Bishop Finn's status seen as cloud over US bishops' meeting
November 09, 2012
As the American bishops prepare for their annual meeting, David Gibson suggests that a topic which is not on the agenda could overshadow the scheduled discussions: the status of Bishop Robert Finn, who remains in office after his conviction for child-endangerment.
By remaining silent on the issue, critics say the bishops are not only undermining their own policies — Finn heads a diocese yet would not be allowed to teach Sunday school in an American parish under the USCCB’s rules — but they are undermining their credibility and their claims to have learned from the devastating scandal.
All comments are moderated. To lighten our editing burden, only current donors are allowed to Sound Off. If you are a donor, log in to see the comment form; otherwise please support our work, and Sound Off!
- Posted by: Bernadette - Nov. 11, 2012 6:39 PM ET USA
I have always held Bishop Finn in the highest regard and continue to do so. What happened to him in his diocese is something he will live with forever. Bishop Finn made a tragic mistake, of which he regrets and repents, and which I am certain other bishops now and in the past have likewise made but were not "caught." Maybe that is why there is silence from them on this particular subject: They can see themselves facing the same accusations and they utter "There but for the grace of God go I.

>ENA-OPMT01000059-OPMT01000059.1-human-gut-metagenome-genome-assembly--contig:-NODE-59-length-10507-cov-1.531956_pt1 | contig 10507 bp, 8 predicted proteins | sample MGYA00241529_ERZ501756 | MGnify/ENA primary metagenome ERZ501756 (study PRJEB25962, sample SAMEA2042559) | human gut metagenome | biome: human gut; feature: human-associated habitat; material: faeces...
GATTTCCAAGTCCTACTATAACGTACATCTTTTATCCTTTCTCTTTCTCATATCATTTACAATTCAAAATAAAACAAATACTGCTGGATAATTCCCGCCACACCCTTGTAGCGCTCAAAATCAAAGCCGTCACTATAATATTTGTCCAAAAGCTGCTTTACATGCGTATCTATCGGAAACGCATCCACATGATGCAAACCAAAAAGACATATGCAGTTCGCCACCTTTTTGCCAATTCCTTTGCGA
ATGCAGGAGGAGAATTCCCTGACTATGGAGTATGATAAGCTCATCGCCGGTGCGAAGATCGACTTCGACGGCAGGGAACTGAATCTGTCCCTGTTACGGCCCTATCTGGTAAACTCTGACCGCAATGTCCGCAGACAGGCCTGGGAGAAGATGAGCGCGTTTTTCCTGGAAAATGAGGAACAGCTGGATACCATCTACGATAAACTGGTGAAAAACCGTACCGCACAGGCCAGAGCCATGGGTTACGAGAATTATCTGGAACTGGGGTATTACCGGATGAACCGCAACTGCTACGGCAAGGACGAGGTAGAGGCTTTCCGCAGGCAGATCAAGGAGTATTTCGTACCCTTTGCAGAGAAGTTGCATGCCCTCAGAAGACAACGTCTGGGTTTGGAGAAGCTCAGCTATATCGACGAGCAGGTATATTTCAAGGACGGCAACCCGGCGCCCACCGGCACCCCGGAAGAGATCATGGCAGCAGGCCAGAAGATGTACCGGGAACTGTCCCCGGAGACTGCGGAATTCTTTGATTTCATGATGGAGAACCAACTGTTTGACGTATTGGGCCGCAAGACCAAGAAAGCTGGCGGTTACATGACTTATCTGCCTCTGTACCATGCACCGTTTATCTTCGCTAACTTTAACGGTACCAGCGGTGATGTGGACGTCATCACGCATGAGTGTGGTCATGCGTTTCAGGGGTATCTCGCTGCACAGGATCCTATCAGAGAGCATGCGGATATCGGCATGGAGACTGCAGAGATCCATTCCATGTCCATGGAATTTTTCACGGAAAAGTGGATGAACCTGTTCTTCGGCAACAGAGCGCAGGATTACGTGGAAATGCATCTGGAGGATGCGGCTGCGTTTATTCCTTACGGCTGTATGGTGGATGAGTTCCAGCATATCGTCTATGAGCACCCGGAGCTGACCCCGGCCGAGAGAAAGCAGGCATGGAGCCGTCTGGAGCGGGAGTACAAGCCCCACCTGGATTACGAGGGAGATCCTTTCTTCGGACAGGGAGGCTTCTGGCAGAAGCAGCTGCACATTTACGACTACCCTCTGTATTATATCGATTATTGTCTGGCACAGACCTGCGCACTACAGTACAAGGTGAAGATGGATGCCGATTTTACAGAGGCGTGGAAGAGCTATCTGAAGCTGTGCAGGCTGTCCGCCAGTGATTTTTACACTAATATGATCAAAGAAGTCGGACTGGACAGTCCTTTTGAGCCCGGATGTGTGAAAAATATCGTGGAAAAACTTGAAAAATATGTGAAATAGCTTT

- Posted by: geoffreysmith1 - Nov. 11, 2012 10:51 AM ET USA
"Finn is held to the higher standard than Clinton." Why? Is mismanagement of a diocese a greater sin than adultery?
- Posted by: hartwood01 - Nov. 10, 2012 4:47 PM ET USA
Finn is held to the higher standard than Clinton. The USCCB's actions speak so loudly,I can't hear their words.
- Posted by: geoffreysmith1 - Nov. 10, 2012 12:57 PM ET USA
Bishop Finn has no need to resign. President Clinton committed far worse offenses during his tenure of office but he remained in the White House, in spite of being impeached. If it was OK for Bill, it's OK for Bob.